Title:
SYSTEM AND METHOD OF DETERMINING FLUID LEVELS IN CONTAINERS INCLUDING AN INFRARED DEVICE FOR DETECTING A FIRST VALUE ASSOCIATED WITH AN EMPTY PORTION OF A CONTAINER (AS AMENDED)
Kind Code:
A1


Abstract:
A system and method of determining fluid levels in containers is disclosed. In a particular embodiment, a first value of infrared energy associated with an empty portion of a container is detected and the container is scanned to detect a second value of infrared energy that is different from the first value of infrared energy. The method also includes to store an upper limit value associated with a vertical location of an upper surface of a fluid level when the second value of infrared energy is detected and to scan the container to detect a third value of infrared energy that is different from the second value of infrared energy. In addition, a lower limit value associated with a vertical location of a lower surface of the fluid relative to the upper surface is stored when the third value of infrared energy is detected. A height of the fluid is determined using a difference between the upper limit value and the lower limit value.



Inventors:
Yarbrough D. B. (Winter Park, FL, US)
Creegan, John (Winter Park, FL, US)
Creegan, Chris (Winter Park, FL, US)
Application Number:
12/391304
Publication Date:
02/11/2010
Filing Date:
02/24/2009
Primary Class:
Other Classes:
73/293
International Classes:
G01N21/85; G01F23/292
View Patent Images:



Primary Examiner:
LE, QUE TAN
Attorney, Agent or Firm:
Matthew G. McKinney (Winter Springs, FL, US)
Claims:
What is claimed is:

1. A method of determining a fluid level in a container, the method comprising: detecting a first value of infrared energy associated with an empty portion of the container; vertically scanning the container to detect a second value of infrared energy that is different from the first value of infrared energy; storing an upper limit value associated with a vertical location of an upper surface of a fluid level when the second value of infrared energy is detected; vertically scanning the container to detect a third value of infrared energy that is different from the second value of infrared energy; storing a lower limit value associated with a vertical location of a lower surface of the fluid relative to the upper surface when the third value of infrared energy is detected; and determining a height of the fluid using a difference between the upper limit value and the lower limit value.

2. The method of claim 1, further comprising aiming an infrared device at the container and activating a trigger.

3. The method of claim 2, further comprising calculating a volume of fluid in the container using the height of the fluid.

4. The method of claim 3, wherein the infrared device further comprising a motor means for controlling scanning the container.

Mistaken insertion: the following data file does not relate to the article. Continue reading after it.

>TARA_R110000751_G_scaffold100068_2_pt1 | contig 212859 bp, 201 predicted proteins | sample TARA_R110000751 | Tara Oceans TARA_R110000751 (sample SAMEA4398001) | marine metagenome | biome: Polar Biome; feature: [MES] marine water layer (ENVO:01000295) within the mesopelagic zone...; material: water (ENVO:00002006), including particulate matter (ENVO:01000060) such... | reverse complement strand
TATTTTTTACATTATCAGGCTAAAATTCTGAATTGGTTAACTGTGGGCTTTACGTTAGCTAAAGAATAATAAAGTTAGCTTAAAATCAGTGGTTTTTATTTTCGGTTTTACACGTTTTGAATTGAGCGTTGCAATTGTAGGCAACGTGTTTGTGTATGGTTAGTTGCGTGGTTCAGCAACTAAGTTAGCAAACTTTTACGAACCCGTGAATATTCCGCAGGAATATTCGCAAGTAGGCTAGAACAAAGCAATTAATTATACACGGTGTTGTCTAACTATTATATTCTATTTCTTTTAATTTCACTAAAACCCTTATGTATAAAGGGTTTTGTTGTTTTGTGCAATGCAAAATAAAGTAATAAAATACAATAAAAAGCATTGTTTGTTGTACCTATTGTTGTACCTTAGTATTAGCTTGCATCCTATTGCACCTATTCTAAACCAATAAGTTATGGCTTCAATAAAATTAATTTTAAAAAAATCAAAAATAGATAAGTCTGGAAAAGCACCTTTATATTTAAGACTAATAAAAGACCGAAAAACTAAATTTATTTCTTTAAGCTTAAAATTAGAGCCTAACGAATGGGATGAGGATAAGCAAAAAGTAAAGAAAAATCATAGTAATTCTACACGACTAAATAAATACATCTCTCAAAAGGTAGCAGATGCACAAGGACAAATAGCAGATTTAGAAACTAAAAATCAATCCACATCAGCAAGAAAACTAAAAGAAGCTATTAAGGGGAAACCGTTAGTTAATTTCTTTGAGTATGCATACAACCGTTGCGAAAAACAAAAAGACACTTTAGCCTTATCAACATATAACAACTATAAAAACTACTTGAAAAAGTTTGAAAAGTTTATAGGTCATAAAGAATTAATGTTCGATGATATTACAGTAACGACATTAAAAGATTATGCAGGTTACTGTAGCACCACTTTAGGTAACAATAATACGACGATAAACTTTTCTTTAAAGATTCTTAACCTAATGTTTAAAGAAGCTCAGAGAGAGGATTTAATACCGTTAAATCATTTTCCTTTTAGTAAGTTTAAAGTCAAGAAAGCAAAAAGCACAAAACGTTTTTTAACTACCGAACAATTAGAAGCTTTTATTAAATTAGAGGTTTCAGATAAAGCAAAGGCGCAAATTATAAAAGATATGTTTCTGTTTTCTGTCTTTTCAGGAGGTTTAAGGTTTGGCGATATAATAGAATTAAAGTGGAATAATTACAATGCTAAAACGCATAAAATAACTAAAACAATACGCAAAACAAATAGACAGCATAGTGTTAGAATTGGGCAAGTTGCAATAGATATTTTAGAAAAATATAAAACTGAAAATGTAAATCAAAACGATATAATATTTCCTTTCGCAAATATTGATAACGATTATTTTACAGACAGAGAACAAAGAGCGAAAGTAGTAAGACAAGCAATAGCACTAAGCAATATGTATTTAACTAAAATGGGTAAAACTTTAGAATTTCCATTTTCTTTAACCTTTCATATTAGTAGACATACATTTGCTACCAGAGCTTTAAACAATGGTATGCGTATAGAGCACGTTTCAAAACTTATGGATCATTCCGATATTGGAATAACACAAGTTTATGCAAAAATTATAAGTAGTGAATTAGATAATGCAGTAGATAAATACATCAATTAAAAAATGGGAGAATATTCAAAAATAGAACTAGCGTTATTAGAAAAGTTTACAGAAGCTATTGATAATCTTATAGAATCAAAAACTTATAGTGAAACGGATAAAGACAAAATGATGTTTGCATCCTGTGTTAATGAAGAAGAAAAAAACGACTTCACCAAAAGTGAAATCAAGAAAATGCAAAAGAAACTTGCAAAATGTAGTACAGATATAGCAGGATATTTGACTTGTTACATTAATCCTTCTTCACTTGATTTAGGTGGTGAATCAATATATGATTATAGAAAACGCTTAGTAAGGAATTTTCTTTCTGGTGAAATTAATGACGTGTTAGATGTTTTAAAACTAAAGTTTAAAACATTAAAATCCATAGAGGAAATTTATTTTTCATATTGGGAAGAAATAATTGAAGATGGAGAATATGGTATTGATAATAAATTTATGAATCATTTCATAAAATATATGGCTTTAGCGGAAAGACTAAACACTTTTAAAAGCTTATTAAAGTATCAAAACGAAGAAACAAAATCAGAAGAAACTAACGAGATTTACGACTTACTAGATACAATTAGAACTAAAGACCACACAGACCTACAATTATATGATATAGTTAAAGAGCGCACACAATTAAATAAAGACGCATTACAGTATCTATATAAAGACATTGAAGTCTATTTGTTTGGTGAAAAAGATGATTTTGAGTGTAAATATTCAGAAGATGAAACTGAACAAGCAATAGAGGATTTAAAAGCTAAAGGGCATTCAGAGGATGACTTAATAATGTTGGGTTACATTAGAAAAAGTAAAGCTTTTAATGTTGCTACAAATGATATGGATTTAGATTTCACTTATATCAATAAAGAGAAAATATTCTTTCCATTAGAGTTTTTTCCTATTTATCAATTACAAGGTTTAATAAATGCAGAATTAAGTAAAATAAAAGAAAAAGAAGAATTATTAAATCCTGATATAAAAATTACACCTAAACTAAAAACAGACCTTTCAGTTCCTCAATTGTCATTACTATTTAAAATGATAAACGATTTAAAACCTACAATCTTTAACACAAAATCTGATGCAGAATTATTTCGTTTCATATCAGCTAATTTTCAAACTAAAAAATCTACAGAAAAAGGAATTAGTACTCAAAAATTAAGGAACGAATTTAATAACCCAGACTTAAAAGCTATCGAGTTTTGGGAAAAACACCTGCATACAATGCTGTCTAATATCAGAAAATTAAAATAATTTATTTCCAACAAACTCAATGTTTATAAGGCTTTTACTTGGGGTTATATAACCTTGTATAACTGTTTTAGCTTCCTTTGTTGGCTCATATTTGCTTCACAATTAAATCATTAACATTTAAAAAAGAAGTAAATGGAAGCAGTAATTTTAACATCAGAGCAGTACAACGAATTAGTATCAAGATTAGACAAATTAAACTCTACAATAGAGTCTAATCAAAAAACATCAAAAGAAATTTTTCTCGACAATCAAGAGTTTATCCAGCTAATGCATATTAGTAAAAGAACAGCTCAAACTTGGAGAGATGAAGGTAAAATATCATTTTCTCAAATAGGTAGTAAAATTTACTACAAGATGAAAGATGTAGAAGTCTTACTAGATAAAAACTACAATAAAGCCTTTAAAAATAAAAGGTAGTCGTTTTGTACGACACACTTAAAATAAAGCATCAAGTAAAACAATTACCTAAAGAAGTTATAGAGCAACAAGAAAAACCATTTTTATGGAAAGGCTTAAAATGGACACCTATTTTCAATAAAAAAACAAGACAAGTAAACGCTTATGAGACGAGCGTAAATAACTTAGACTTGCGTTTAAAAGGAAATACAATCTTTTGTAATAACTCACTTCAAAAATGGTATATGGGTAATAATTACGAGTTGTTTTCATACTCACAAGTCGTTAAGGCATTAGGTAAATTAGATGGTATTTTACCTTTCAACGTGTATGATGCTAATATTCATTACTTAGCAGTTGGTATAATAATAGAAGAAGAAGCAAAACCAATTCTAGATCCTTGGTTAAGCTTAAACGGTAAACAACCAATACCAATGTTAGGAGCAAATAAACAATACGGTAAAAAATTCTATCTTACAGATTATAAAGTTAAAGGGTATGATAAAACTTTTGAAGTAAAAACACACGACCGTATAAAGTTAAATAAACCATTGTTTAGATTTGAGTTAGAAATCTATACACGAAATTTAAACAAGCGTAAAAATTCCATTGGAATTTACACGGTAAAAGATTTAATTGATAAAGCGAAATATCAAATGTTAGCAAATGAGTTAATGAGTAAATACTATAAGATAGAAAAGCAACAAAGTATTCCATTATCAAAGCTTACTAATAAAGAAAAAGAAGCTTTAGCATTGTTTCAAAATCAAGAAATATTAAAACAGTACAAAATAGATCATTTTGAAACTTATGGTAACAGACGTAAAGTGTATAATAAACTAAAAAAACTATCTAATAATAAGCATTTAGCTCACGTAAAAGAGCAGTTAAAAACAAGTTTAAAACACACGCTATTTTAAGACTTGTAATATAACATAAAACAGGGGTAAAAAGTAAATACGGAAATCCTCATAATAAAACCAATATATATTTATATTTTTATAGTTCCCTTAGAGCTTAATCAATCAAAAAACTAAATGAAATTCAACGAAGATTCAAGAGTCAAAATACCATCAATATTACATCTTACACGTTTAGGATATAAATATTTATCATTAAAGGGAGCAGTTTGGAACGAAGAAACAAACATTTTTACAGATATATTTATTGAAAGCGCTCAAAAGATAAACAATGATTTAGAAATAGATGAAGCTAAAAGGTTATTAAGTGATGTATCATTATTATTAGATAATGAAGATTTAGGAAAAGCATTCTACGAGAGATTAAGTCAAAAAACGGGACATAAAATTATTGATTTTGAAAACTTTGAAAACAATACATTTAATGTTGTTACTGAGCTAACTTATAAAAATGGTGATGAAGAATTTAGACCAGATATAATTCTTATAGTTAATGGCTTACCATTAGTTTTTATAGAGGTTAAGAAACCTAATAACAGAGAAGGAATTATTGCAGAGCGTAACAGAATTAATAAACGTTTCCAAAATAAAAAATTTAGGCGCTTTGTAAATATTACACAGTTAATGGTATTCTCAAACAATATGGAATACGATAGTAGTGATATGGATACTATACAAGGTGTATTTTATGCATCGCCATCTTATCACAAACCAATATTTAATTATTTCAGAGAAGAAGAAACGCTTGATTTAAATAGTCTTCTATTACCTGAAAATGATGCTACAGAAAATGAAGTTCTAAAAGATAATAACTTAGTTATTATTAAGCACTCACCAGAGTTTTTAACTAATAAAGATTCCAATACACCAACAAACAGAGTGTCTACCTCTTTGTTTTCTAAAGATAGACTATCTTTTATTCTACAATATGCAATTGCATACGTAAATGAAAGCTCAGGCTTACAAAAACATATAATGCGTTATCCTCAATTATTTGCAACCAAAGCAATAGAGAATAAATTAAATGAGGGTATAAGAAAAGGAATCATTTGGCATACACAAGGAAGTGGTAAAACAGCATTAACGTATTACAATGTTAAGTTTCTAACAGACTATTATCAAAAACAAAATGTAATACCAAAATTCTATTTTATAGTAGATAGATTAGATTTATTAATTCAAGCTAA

5. The method of claim 3, further comprising displaying the volume of fluid in the container.

6. The method of claim 4, further comprising referencing the infrared device at a start of each scanning session.

7. The method of claim 4, wherein the infrared device includes a phase locked loop motor control circuit.

8. The method of claim 4, wherein the motor means includes a computer controlled stepper motor with encoder.

9. The method of claim 4, wherein the motor means oscillates an infrared sensor of the infrared device to capture the first value and the second value of infrared energy emitted from the container relative to a spatial reference point.

10. The method of claim 6, further comprising determining whether the infrared sensor is at a scanning limit.

11. A system of determining a fluid level in a container, the system comprising: an infrared device to detect at least a first value, second value and third value of infrared energy emitted from the container relative to a spatial reference point, wherein the first value of infrared energy is associated with an empty portion of the container, the second value of infrared energy is associated with a vertical location of an upper surface of a fluid level, and the third value is associated with a vertical location of a lower surface of the fluid relative to the upper surface; a scanning module to control the infrared device; and a differencing module to determine a height of fluid in the container using the difference between the upper surface and lower surface of the fluid.

12. The system of claim 11, further comprising a comparison module to compare the current volume of fluid of the container to at least one previously recorded volume.

13. The system of claim 12, further comprising a memory device for storing a geometric configuration of the container to calculate a current volume of liquid in the container.

14. The system of claim 11, further comprising a display means for displaying the current volume of liquid in the container.

15. The system of claim 12, further comprising a graphical user interface (GUI) to enter and manage the geometric configuration of the container.

16. The system of claim 11, further comprising focusing optics disposed adjacent to an infrared sensor.

17. The system of claim 16, further comprising a phase locked loop motor control circuit.

18. The system of claim 17, further comprising a fourth value of infrared energy associated with ambient conditions outside of the container.